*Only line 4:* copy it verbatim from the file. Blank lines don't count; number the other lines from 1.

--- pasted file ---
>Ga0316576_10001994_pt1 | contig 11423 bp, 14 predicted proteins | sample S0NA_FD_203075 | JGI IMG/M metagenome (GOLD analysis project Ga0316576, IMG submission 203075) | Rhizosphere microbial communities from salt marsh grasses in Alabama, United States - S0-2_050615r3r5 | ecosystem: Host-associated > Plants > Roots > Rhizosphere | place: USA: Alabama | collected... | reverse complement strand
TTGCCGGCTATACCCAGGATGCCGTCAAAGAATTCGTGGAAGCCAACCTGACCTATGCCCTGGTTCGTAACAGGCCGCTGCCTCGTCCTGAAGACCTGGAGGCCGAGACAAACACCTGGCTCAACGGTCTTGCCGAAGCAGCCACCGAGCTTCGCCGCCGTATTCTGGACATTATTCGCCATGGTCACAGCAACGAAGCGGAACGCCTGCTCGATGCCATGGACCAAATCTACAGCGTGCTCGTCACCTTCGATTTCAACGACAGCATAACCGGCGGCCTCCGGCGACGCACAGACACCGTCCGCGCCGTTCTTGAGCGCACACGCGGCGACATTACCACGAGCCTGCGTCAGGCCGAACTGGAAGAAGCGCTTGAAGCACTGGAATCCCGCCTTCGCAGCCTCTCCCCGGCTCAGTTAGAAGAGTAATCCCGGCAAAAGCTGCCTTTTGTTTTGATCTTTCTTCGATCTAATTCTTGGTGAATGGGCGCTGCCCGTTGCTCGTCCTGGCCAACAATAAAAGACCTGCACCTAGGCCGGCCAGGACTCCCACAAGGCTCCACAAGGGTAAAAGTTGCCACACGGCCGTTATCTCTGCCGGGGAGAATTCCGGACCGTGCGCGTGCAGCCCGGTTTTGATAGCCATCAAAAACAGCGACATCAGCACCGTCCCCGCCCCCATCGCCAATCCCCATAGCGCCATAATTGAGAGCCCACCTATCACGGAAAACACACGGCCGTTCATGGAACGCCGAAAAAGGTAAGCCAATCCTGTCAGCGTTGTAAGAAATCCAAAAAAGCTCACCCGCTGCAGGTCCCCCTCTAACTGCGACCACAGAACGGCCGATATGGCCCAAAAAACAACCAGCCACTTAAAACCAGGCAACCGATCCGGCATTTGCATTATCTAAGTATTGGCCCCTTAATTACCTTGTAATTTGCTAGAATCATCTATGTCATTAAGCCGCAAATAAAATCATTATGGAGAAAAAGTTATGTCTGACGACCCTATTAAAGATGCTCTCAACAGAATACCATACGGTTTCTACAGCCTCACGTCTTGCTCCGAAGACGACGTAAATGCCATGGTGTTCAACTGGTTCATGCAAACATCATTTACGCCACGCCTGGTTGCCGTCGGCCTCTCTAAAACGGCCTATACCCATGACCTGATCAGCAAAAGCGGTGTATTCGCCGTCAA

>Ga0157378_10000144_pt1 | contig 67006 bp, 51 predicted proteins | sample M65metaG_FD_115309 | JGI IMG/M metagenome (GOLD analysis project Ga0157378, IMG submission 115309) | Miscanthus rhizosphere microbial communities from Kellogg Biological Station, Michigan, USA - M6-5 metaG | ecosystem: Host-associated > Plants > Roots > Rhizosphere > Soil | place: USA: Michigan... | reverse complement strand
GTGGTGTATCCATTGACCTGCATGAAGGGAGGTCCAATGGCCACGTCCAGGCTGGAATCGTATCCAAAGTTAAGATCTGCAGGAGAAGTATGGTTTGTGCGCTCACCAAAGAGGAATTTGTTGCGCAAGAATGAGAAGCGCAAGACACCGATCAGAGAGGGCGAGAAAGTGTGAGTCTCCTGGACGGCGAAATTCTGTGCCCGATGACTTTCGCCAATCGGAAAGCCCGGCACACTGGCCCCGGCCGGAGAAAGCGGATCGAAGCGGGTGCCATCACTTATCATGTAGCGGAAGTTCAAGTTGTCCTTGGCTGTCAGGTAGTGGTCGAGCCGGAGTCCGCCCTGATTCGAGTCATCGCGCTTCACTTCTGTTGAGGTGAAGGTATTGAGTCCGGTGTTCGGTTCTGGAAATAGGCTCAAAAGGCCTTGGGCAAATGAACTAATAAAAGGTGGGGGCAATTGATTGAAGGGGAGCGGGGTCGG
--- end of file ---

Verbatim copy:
GTGGTGTATCCATTGACCTGCATGAAGGGAGGTCCAATGGCCACGTCCAGGCTGGAATCGTATCCAAAGTTAAGATCTGCAGGAGAAGTATGGTTTGTGCGCTCACCAAAGAGGAATTTGTTGCGCAAGAATGAGAAGCGCAAGACACCGATCAGAGAGGGCGAGAAAGTGTGAGTCTCCTGGACGGCGAAATTCTGTGCCCGATGACTTTCGCCAATCGGAAAGCCCGGCACACTGGCCCCGGCCGGAGAAAGCGGATCGAAGCGGGTGCCATCACTTATCATGTAGCGGAAGTTCAAGTTGTCCTTGGCTGTCAGGTAGTGGTCGAGCCGGAGTCCGCCCTGATTCGAGTCATCGCGCTTCACTTCTGTTGAGGTGAAGGTATTGAGTCCGGTGTTCGGTTCTGGAAATAGGCTCAAAAGGCCTTGGGCAAATGAACTAATAAAAGGTGGGGGCAATTGATTGAAGGGGAGCGGGGTCGG